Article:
Primosic Collio Ribolla Gialla Riserva 2007, Friuli-Venezia-Giulia, Italy, $12.00 (non-Riserva)*
Marko Primosic, son of founder Silvestro, presently serves as Chairman of the Associazione Produttori Ribolla di Oslavia and Vice-President of the Collio Consortio. Produced from late-harvested grapes, which were fermented in an open, wood barrel of Slovenian oak, this wine displayed a medium+ gold hue in the glass. Aromas and flavors of floral, mineral and almond persisted throughout its long length.
Radikon Collio Ribolla Gialla 2000, Friuli-Venezia-Giulia, Italy, $45.00*
The vineyards and winery were initially set up in the late 1940s, but it was in 1995 when Stanislaeo Radikon decided to drastically shift his approach to winemaking, incorporating the use of extended maceration for his white wines, among others. Since it was not fined, this wine appeared slightly cloudy. On the nose, it has slightly oxidative notes with nuttiness, bruised apple and spice notes, all of which reappeared on the palate, along with high acidity, astringency and long length.
La Castellada Collio Ribolla Gialla 20006, Friuli-Venezia-Giulia, Italy, $68.00*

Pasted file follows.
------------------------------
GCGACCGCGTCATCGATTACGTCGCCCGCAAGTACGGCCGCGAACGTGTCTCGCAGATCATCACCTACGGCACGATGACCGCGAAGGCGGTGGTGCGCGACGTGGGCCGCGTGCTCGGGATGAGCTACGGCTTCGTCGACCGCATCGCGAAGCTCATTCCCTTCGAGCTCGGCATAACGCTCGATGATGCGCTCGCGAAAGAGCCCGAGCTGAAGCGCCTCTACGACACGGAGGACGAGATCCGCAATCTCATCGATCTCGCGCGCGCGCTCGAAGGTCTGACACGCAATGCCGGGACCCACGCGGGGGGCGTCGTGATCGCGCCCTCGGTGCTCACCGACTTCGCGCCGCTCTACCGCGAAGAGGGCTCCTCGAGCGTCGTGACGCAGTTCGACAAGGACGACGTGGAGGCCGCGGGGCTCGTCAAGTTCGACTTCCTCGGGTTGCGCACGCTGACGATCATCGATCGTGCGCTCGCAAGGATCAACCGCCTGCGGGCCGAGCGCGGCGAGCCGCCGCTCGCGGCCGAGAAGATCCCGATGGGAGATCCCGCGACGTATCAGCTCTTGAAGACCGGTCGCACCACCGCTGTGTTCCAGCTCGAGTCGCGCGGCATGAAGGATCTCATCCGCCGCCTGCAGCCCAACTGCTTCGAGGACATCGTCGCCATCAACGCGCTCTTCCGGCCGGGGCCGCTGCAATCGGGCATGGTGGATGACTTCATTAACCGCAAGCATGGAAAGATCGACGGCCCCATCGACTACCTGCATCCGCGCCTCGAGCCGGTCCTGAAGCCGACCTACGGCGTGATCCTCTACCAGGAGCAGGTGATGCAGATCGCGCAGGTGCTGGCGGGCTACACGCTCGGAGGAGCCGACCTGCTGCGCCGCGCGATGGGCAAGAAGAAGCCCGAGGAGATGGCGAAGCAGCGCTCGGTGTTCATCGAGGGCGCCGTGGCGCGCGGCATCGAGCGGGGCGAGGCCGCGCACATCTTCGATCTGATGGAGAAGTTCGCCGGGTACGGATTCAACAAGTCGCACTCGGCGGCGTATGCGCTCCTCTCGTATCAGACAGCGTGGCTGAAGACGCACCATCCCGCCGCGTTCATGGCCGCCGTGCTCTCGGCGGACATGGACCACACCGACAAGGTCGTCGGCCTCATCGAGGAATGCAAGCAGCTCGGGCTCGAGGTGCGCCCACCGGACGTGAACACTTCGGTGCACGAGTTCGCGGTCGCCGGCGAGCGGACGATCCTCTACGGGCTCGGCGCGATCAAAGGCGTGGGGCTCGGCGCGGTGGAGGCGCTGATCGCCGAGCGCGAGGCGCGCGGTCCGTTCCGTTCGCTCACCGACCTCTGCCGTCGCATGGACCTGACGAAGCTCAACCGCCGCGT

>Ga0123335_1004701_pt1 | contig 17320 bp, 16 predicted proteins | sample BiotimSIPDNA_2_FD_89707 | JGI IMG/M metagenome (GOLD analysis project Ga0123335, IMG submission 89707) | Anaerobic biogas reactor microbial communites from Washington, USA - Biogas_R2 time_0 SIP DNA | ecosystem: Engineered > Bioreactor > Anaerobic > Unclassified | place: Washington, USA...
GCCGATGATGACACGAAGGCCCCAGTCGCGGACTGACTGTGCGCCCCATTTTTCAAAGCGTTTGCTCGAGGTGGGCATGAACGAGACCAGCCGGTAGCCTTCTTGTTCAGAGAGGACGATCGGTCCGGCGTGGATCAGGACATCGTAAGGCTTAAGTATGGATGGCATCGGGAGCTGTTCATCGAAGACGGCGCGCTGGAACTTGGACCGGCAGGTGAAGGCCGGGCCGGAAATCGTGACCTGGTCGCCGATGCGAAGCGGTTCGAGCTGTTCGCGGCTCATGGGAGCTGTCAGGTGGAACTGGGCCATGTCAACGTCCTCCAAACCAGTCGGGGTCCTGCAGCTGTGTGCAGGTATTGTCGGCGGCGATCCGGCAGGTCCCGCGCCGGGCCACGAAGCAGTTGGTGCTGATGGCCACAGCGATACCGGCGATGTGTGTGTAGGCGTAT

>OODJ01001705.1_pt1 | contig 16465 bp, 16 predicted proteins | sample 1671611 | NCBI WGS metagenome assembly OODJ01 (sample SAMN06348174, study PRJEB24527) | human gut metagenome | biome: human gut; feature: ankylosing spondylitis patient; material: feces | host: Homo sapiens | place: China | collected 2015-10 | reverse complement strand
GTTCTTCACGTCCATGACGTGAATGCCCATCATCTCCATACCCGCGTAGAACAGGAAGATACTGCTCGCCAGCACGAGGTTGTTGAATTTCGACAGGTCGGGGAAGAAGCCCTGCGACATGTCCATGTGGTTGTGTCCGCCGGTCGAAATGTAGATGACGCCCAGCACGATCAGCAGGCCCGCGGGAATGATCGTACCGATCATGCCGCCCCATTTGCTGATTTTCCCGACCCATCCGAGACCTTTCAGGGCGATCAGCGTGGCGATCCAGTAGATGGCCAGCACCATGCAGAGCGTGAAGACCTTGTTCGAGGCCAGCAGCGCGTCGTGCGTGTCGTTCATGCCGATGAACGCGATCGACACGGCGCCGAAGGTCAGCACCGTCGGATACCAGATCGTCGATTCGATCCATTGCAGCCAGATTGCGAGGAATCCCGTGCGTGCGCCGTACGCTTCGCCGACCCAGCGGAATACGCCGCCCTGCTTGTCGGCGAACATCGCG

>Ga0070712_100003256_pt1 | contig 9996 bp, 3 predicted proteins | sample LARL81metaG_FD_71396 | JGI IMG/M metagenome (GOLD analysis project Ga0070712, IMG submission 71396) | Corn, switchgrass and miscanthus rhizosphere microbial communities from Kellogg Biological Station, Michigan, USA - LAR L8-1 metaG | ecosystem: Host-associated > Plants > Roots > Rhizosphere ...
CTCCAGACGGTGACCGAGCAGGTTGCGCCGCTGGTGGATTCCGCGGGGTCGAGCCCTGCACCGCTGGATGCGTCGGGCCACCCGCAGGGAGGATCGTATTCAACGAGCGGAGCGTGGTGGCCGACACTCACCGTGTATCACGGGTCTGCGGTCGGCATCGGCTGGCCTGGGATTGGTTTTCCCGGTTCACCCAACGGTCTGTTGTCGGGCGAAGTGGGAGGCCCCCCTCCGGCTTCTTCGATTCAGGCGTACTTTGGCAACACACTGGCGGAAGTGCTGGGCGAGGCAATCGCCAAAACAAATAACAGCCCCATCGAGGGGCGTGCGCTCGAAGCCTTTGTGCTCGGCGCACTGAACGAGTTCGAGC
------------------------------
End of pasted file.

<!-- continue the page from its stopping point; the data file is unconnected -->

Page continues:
Established by Giuseppe Bensa, and run today his sons Giorgio and Nicolo and grandsons Stefano and Matteo, La Castelleda focuses on prolonged skin contact and practices biodynamics. With 15 days of skin contact, this wine possesses high phenolics and was thus served in a Burgundy glass, more akin to a red wine. Deep gold in the glass, this wine provides aromas of sweet spice, butterscotch and apples. It is bone dry, with good acidity and structure and showing some astringency on the palate, with flavors of pith, rich apples, nuts and spices.
*Prices provided are current retail prices for wines available in the U.S. market, which may not necessarily be the same vintage as above.